Agua de jamaica- Hibiscus tea

I grew up drinking hibiscus tea, agua de jamaica. In Mexico, every meal is served with agua fresca, and if you open the fridge of a Mexican family, you’ll find a big pitcher of some type of refreshing beverage in there.

A glass of agua de jamaica, hibiscus tea

What is hibiscus tea (flor de jamaica)?

The flor de jamaica – hibiscus flower- comes from a plant that grows all over the world in tropical-ish weather. This flower has a trumpet shape and a deep red color. It is harvested and dried so we can make a delicious tea. You can drink the tea hot or cold, but if you are making the authentic Mexican drink, you’ll talke it cold.

Hibiscus is also known as roselle (Australia), sorrel (Caribean) , jamaica or rosa de jamaica (Latin America).

a bowl with dried hibiscus flowers

Hibiscus taste is tart, sweet, and kind of cranberry-like, and it has a ton of SUPERPOWERS (benefits). Hisbiscus is known for its impressive amount of antioxidants, for helping out with blood pressure and many more benefits.

So you have to prepare it really soon because this delicious and refreshing tea has it all: superpowers and taste.

How to prepare Agua de jamaica- hibiscus tea?

When you see how easy it is to prepare this refreshing tea, you will want to make it pretty often at home.

  1. First, boil 4-6 cups of water in a pot. When you get to the rolling boil turn the heat off.
  2. Add the hibiscus flowers and let it steap.
  3. Strain the tea and add it to a pitcher.
  4. Sweeten your hibiscus tea with sugar or the sweetner of your choice.
  5. Mix and serve.
adding sugar to a pitcher of hibiscus tea

Tips, tricks & other recipes

  • Where do I buy hibiscus flowers? Probably that is the question you have right now right? No worries, you can find it in a lot of places. Normally in the supermarkets, you will see it next to the dry chiles in the Mexican food section. In some places, you can buy it buy the bulk or you can even order some through Amazon or other online stores.
  • If you buy the tea by the bulk, be sure to rinse it before adding it to the boiling water.
  • When you strain the tea DO NOT THROW AWAY THE FLOWERS, they are edible and delicious. One of my favorite ways to eat them is in tacos, yes… tacos de jamaica with avocado slices.
  • Hibiscus tea “agua fresca” tastes really good when you combine it with:
  • Here are some authentic and traditional Mexican dishes to eat while enjoying a glass of fresh, refreshing drink: Crispy potato tacos, summery and vegan aguachile, healthy chorizo tostadas, or homemade sopes.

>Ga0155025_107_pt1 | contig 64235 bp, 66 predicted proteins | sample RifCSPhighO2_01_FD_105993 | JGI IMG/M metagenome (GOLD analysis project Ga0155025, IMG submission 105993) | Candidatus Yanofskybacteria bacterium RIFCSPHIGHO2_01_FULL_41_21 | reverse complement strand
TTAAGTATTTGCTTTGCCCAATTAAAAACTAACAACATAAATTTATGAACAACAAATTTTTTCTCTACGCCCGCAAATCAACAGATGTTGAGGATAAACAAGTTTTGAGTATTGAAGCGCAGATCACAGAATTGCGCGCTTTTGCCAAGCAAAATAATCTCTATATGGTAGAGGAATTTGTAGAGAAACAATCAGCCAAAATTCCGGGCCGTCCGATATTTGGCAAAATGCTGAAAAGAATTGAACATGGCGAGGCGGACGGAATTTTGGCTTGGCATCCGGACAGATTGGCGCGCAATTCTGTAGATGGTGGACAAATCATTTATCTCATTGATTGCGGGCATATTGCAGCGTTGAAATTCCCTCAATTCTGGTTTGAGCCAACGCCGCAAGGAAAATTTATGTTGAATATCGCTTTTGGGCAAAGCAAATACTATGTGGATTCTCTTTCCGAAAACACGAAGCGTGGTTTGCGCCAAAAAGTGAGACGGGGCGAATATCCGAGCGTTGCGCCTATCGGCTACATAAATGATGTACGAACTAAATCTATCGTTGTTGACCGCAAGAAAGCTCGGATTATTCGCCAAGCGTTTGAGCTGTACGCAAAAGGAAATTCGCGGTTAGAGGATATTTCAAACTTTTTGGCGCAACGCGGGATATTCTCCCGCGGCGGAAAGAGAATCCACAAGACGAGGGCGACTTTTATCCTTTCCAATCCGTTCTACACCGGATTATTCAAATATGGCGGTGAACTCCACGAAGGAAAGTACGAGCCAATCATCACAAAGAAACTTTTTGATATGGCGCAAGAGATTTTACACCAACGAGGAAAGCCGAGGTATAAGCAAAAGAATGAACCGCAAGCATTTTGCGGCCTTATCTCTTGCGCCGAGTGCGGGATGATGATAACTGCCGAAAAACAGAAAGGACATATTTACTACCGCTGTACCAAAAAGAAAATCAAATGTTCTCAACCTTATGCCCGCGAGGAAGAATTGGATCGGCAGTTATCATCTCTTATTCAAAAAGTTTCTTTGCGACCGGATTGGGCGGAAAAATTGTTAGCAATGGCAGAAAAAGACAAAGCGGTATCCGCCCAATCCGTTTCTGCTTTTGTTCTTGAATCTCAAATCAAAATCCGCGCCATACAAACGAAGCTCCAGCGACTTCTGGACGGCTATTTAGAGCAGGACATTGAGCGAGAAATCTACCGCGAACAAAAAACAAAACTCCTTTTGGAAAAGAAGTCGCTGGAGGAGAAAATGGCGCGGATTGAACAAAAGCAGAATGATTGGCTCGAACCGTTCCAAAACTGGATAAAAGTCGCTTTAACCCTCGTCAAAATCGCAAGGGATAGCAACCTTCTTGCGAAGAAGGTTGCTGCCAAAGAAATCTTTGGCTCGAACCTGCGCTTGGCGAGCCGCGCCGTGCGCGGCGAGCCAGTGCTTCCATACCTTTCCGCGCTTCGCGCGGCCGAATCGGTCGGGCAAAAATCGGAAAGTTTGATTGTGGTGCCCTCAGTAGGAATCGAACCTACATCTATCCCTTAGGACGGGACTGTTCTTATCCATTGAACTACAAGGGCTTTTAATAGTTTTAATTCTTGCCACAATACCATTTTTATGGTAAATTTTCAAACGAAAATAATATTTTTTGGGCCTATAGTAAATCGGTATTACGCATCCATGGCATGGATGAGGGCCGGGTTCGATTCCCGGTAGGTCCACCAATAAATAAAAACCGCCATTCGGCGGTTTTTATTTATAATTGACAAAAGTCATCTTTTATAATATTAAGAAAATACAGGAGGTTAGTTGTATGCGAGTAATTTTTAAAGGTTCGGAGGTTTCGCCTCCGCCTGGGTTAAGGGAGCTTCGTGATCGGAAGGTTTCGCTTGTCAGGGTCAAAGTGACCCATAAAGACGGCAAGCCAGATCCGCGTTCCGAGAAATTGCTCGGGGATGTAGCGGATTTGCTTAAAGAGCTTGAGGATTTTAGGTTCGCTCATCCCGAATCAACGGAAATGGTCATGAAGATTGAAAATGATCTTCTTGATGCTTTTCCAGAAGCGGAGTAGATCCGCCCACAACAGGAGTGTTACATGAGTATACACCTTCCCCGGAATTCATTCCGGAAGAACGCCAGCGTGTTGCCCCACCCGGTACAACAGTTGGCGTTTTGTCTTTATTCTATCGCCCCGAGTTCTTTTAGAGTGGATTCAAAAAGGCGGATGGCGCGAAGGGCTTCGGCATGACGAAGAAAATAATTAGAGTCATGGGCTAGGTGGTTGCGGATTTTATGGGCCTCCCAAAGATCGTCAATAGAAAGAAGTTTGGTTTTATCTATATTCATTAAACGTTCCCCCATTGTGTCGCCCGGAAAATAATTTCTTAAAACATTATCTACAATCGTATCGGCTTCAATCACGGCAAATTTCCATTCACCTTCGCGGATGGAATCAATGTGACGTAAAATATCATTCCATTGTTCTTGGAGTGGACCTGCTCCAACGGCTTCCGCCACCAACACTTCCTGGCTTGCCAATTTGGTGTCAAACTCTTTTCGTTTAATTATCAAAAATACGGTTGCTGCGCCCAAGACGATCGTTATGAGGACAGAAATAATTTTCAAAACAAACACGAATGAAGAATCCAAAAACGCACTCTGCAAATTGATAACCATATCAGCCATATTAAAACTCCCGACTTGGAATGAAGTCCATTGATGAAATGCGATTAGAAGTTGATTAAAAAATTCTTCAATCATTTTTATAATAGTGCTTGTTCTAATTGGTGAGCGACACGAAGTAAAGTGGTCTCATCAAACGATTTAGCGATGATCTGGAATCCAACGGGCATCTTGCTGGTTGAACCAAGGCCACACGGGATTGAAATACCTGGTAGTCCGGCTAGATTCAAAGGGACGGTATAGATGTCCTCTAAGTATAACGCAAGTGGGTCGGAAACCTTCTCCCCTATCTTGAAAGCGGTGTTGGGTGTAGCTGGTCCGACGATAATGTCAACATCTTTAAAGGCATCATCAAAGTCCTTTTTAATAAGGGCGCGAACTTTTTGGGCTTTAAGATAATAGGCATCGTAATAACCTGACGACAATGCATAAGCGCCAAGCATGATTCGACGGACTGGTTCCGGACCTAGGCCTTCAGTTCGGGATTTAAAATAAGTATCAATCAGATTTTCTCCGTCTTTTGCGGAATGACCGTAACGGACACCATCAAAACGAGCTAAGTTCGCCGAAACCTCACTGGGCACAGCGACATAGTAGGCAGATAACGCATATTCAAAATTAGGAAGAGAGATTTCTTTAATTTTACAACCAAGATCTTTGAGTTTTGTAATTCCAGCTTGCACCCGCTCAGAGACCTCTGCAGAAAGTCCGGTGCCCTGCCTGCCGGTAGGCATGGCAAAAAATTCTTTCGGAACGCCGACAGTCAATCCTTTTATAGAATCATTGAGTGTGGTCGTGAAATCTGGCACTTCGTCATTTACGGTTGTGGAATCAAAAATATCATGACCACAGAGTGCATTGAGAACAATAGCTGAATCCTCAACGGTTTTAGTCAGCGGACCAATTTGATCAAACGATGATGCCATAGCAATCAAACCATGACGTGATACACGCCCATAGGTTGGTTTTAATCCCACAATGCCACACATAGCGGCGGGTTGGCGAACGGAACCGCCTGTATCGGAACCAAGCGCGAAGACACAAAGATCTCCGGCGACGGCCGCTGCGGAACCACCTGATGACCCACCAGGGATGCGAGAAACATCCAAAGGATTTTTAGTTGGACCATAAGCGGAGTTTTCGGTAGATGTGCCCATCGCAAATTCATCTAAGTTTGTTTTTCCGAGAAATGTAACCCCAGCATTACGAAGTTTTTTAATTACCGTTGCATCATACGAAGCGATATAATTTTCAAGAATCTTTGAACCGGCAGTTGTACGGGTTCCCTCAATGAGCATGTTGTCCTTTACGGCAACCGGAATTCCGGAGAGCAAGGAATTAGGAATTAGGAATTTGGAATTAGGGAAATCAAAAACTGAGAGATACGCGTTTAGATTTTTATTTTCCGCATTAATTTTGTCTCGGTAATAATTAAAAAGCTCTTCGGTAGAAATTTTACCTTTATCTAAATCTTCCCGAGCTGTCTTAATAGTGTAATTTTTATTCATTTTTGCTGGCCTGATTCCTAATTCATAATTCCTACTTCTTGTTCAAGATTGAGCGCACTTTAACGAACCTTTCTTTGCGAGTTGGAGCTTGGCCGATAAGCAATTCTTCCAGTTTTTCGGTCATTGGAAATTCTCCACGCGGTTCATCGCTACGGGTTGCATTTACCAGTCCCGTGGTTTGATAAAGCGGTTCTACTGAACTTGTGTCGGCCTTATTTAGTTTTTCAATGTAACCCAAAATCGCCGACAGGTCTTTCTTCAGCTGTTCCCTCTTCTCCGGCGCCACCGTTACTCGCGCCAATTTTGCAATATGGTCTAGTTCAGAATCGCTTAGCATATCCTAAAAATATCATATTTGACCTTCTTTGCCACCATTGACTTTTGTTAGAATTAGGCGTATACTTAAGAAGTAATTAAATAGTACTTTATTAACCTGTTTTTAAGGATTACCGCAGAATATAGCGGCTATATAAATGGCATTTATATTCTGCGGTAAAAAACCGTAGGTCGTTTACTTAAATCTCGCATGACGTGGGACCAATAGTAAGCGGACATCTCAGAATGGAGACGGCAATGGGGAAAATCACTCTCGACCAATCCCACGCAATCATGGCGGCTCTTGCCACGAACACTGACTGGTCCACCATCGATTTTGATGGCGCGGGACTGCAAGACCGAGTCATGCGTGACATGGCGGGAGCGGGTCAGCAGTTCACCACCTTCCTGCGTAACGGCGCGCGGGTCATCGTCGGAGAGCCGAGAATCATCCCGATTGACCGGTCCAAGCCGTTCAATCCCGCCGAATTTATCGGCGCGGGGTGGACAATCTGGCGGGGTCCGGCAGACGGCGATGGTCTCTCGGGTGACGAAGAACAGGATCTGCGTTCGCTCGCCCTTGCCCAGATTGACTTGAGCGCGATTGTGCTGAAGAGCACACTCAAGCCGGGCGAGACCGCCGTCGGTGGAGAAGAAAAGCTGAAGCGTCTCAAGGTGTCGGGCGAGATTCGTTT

Serving agua de jamaica to a glass filled with ice

So here is the recipe for this

Agua de jamaica -Hibiscus tea

and I hope you like it. Please let me know if you have ideas, doubts, or comments in the comment section. Share the recipe and the blog and take a picture of your agua fresca and post it on FB or Instagram. If you want to make this recipe later, save it on Pinterest.

Please give it 5 stars, this helps other people find my recipe on google.

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Agua de jamaica -Hibiscus flowers

This is the typical and authentic way o prepare agua de jamaica- hibiscus tea, a classic Mexican drink.
0 mins
10 mins
Cooling time10 mins
20 mins
6 people
Calories: 1kcal


  • 6 cups of water
  • 1 ½ cups dried hibiscus flowers
  • 1/2 cup sugar, or more to taste

For serving

  • ice


  • Bring 4 cups of water to a rolling boil. Turn the heat off and add the the dried hibiscus flowers.
  • Let it rest for 8-10 minutes.
    Strain the liquid into a pitcher.
  • Add 2 more cups of water and the sugar. Mix and taste, adjust if necessary.
  • Add ice to the pitcher or serve in a glass filled with ice.



You could also save the concentrate in a jar or glass bottle with a stopper cap and prepare a glass of hibiscus tea each time.
You just add about one-third of a cup of concentrate to the glass, the sweetener of your choice, and more water. 


Serving: 1cup | Calories: 1kcal | Carbohydrates: 1g | Protein: 1g | Fat: 1g | Sodium: 1mg | Sugar: 1g
Course: Drinks
Cuisine: Mexican
Diet: Vegan
Keyword: agua de jamaica, agua fresca, Hibiscus, mexican drinks
Author: Piloncillo&Vainilla

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